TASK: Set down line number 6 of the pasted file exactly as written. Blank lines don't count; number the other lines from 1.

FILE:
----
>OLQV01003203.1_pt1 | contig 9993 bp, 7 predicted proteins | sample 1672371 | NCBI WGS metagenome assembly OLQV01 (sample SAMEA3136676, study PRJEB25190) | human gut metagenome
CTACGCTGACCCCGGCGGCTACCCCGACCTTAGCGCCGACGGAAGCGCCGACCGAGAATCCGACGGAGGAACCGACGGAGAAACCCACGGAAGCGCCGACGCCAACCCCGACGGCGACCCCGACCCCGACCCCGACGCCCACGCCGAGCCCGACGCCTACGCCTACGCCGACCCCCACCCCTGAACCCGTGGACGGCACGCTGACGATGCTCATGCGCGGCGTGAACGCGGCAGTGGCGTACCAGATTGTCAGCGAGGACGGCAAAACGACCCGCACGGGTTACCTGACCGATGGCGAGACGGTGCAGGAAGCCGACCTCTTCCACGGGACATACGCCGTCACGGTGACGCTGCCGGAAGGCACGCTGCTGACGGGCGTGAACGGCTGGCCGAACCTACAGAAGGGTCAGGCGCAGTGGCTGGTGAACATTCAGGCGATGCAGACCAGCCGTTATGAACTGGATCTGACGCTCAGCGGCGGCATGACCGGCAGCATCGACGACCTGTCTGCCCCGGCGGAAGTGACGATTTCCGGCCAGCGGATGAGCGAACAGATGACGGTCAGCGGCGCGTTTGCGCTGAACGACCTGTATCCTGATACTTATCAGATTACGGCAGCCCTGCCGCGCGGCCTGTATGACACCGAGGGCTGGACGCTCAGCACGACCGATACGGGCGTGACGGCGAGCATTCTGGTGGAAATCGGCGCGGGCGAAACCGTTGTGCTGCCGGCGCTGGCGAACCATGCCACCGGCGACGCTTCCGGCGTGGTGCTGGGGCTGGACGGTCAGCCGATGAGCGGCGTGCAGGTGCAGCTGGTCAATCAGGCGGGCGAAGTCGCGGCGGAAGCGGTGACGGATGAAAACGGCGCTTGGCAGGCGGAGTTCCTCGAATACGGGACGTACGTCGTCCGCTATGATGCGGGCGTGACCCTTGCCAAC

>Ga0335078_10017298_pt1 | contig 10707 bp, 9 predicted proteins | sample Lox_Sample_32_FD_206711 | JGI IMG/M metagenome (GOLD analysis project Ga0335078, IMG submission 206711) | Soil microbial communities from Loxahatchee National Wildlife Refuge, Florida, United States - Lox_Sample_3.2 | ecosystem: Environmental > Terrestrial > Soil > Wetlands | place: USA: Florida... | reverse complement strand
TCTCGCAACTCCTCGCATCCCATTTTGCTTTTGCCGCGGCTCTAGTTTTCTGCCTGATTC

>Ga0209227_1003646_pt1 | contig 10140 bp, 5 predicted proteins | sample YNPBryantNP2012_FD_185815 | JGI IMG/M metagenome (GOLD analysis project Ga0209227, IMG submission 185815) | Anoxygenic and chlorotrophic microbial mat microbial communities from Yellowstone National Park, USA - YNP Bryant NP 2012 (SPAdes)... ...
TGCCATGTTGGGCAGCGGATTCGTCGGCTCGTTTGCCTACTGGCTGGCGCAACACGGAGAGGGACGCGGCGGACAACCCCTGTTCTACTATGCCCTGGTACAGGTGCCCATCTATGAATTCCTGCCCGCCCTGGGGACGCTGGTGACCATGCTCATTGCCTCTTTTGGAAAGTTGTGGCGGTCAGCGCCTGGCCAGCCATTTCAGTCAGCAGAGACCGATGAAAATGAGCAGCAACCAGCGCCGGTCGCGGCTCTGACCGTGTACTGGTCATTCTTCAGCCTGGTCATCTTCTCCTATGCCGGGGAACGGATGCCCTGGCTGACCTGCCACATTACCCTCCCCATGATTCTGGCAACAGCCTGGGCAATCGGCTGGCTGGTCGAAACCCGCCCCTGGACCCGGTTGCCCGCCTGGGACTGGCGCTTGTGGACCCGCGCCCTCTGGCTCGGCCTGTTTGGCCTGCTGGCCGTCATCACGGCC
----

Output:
TGCCATGTTGGGCAGCGGATTCGTCGGCTCGTTTGCCTACTGGCTGGCGCAACACGGAGAGGGACGCGGCGGACAACCCCTGTTCTACTATGCCCTGGTACAGGTGCCCATCTATGAATTCCTGCCCGCCCTGGGGACGCTGGTGACCATGCTCATTGCCTCTTTTGGAAAGTTGTGGCGGTCAGCGCCTGGCCAGCCATTTCAGTCAGCAGAGACCGATGAAAATGAGCAGCAACCAGCGCCGGTCGCGGCTCTGACCGTGTACTGGTCATTCTTCAGCCTGGTCATCTTCTCCTATGCCGGGGAACGGATGCCCTGGCTGACCTGCCACATTACCCTCCCCATGATTCTGGCAACAGCCTGGGCAATCGGCTGGCTGGTCGAAACCCGCCCCTGGACCCGGTTGCCCGCCTGGGACTGGCGCTTGTGGACCCGCGCCCTCTGGCTCGGCCTGTTTGGCCTGCTGGCCGTCATCACGGCC